Theorem 4. *Let be a subset of vertices of a -hypergraph .*(a)*If , then is a strict maximal -clique of if and only if is a strict local maximum of optimization problem (4)*(b)*If , then is a strict maximal {2}-clique of if and only if is a strict local maximum of optimization problem (4)*

*Proof. *(a) Suppose that is a strict local maximum of optimization problem (4); then the KKT conditions (10) hold for some . We will show that , where . Then, by Proposition 1, is a maximal clique. Suppose that for a contradiction. For every two vertices in by Lemma 3. We will show that all the vertices in are contained in . Then is a clique and . Assume that there exist some vertices in not contained in . Since , there must exist a vertex contained in . Assume that but it is not contained in ; thenThis contradicts by Lemma 1 Hence, all the vertices in are contained in .

To see as a strictly maximal clique, suppose to the contrary that adjacent to exactly vertex in , and let denote the only vertex in not adjacent to . Then set as a clique of the same cardinality as . Because , there are no edges crossing and , since are nonadjacent. From Lemma 2, for all , we have which contradicts the hypothesis that is a strict maximum of optimization problem (4). This proves the first part of the theorem.

For the other part, suppose that is a strictly maximal clique. To prove that is a strict local maximum of optimization problem (4), we apply the second-order sufficiency conditions for constrained optimization. First, from Corollary 1, satisfies the KKT conditions. Note that, in this case, the Lagrange multipliers ’s are given byIt remains to be shown that the Hessian of the Lagrangian associated with the optimization in (4) is negative definite on the subspacewhere . Since is a strict maximal clique, we havefor all . Now, let ; thenThis completes the proof. (b) This is similar to that in (a). We omit the details here.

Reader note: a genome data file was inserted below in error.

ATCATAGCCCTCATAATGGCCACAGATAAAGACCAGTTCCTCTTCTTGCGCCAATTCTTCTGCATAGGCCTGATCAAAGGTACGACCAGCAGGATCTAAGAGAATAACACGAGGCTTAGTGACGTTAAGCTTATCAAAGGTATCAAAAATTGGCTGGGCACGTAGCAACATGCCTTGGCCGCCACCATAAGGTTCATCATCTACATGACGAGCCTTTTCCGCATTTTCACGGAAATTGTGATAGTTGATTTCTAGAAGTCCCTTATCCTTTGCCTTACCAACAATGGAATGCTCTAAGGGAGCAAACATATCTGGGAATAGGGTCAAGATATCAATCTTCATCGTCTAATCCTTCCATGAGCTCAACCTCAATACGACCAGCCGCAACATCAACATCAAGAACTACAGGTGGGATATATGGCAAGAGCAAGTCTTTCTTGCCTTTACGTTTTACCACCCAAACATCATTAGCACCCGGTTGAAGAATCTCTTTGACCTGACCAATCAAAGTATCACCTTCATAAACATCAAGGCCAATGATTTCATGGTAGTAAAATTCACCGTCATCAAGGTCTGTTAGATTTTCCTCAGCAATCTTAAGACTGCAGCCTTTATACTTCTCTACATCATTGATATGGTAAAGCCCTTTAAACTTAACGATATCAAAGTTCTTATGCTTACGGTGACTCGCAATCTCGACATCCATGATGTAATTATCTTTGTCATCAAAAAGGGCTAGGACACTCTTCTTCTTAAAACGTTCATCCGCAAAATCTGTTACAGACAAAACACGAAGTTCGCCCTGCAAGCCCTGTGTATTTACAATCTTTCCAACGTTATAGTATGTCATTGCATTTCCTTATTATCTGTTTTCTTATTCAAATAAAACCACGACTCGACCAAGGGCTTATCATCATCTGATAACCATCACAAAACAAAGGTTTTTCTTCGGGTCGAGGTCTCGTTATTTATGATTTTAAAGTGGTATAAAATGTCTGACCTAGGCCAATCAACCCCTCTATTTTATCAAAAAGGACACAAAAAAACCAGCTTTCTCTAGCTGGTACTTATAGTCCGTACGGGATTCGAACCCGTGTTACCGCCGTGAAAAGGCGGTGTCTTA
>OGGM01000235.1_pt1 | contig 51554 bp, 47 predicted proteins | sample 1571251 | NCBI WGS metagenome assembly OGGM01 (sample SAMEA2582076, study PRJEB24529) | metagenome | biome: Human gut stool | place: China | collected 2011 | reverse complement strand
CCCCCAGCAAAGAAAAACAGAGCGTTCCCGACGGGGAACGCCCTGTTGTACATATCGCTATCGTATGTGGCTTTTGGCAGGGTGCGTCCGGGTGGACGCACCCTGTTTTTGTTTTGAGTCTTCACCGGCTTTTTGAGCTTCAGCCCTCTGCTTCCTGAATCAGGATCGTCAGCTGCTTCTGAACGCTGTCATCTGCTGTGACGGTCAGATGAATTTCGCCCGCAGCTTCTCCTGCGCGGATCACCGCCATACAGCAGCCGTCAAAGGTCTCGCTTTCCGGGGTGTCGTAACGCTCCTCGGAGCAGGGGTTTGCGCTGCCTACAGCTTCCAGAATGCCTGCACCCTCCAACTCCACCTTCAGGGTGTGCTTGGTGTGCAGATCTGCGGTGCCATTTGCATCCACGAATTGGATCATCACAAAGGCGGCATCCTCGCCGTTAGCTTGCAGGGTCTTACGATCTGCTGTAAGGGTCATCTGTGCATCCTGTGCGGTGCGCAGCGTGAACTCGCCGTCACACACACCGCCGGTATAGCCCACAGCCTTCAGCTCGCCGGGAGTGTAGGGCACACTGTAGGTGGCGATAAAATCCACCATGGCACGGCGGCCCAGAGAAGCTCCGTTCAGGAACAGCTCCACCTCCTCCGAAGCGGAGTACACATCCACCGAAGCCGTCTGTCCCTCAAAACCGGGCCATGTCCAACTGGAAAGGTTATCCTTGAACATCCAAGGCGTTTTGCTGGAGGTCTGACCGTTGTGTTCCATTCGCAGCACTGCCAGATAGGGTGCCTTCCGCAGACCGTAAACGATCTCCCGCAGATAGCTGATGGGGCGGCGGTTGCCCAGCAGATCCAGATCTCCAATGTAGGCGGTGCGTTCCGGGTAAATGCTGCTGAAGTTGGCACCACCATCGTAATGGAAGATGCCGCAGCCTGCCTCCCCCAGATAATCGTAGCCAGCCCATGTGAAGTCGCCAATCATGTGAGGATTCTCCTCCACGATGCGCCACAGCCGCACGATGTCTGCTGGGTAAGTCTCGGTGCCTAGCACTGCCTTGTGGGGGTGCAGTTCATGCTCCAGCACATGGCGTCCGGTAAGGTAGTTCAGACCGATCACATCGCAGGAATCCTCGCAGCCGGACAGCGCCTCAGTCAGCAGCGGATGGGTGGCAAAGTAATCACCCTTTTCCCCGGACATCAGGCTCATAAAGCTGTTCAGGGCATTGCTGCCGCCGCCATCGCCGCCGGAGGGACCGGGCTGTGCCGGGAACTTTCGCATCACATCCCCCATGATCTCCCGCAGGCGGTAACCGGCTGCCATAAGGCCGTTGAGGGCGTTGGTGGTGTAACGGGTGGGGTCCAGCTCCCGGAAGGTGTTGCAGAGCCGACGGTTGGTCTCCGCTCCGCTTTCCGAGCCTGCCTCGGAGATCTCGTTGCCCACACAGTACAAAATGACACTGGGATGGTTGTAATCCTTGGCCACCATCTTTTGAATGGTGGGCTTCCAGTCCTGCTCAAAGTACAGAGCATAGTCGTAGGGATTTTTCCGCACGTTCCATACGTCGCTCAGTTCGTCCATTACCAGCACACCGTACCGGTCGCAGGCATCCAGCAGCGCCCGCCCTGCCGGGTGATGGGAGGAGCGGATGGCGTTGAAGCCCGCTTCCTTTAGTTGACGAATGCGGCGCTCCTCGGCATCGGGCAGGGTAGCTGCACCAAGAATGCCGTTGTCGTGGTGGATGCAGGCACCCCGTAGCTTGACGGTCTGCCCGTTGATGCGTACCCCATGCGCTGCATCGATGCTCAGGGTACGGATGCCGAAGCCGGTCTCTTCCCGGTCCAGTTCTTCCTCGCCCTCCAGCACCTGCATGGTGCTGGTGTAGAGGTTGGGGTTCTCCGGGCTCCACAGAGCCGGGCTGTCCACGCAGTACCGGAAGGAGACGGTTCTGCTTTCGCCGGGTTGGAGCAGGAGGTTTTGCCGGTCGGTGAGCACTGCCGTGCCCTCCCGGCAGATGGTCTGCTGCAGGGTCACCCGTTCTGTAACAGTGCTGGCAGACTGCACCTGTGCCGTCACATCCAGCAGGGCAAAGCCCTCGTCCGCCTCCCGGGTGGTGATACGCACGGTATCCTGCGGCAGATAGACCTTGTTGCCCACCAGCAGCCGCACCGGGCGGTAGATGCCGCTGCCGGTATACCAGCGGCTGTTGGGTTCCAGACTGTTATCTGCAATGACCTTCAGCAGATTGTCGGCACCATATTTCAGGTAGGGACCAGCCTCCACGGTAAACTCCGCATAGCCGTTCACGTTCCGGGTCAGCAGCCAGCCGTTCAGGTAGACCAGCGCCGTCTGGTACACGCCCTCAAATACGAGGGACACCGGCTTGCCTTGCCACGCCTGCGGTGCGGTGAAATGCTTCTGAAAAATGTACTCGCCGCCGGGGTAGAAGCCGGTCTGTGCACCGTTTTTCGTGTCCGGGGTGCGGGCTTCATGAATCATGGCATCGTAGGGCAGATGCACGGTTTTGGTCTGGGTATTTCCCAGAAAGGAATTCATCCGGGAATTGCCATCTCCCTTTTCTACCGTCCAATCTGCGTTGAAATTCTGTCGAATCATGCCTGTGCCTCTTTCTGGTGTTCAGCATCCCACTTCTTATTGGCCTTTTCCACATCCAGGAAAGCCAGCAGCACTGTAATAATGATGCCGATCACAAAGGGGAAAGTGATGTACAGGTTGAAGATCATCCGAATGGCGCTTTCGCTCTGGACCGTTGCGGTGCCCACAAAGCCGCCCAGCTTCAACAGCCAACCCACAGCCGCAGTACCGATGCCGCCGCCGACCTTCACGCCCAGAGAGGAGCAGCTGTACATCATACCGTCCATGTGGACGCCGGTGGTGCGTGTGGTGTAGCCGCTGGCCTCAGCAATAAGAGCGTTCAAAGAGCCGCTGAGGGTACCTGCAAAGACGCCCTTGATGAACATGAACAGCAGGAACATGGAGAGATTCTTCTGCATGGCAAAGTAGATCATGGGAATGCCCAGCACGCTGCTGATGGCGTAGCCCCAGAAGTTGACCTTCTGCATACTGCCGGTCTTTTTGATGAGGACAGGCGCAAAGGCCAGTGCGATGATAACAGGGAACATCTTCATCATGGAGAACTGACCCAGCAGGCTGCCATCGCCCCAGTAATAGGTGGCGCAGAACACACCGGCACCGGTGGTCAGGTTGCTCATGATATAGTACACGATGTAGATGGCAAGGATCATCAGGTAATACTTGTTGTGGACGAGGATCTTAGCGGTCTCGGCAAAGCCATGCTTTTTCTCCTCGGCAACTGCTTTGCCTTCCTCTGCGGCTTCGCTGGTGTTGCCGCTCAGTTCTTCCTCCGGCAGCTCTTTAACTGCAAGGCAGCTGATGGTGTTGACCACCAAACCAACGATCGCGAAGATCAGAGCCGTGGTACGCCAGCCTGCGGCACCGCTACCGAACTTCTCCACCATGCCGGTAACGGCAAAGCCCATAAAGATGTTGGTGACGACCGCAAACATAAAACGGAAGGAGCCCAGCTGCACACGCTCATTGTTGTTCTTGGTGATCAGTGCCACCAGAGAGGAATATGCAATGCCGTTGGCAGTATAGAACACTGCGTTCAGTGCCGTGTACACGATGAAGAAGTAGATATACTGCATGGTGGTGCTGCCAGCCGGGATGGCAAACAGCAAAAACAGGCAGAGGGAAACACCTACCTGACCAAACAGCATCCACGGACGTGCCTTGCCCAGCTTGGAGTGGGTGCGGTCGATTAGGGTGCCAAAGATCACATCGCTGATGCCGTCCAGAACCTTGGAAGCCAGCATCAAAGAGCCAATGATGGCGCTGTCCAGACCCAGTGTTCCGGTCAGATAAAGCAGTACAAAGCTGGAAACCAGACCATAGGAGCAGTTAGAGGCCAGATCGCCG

#### 4. The Parametrization Lagrangian and Cliques in -Graphs

*Definition 4. *For a hypergraph with and a vector , defineLet , where is a real number between . The parametrization Lagrangian of , denoted by , is defined asThe value is called the weight of vertex . A vector is called optimal weighting for if .

LetThe following is easy to see.

Lemma 4. *The set is nonempty if and only if . For , consists simply of the character vector of .*

Theorem 5. *Let be a -hypergraph with clique number . Then*(a)* for *(b)* for *(c)* if and only if *(d)*(e)**For , the set of global optimal solutions of (18) is given by*(f)*The set of global optimal solutions of is , where is an (optimal) -clique of order . Hence, there is a one-to-one correspondence between the global optimal solutions of and the optimal cliques in .*

*Proof. * Proof of (a). Let . Let be any feasible solution of . Then On the other side, let be a clique of size in for some (note that is not assumed to be integral). Since , is not empty. Now, for an arbitrary , Hence, for . Proof of (b). Let . Since any that is feasible for is also feasible for , and since , we have . Proof of (c). Since is an increasing function of , (a) and (b) together imply (c). Proof of (d). Note that the feasible region of is the feasible region of for in the range . Combining with (a) and (b) implies (d). Proof of (e). By equation (22), every , where is a clique of size at least , satisfies On the other side, for an arbitrary of , we have Hence, if , then . This happens if and only if So the support of forms a clique in . Let be this clique. Clearly, . Lemma 4 implies that . Proof of (f). The result follows from (e) and Lemma 4.

#### 5. Maximum Vertex-Weighted Cliques in -Graphs

Given a nonnegative weight vector , for any subset of the vertex set, denotes the sum of the weights of vertex in . The vertex-weighted clique number is the maximum of over all cliques of . Note that is the usual clique number of the hypergraph. Given a positive weight vector , define a set of matrices as follows:

For a given a matrix , consider the following optimization problem:

Theorem 6. *Let be a -graph. Then for any positive weight vector , and .*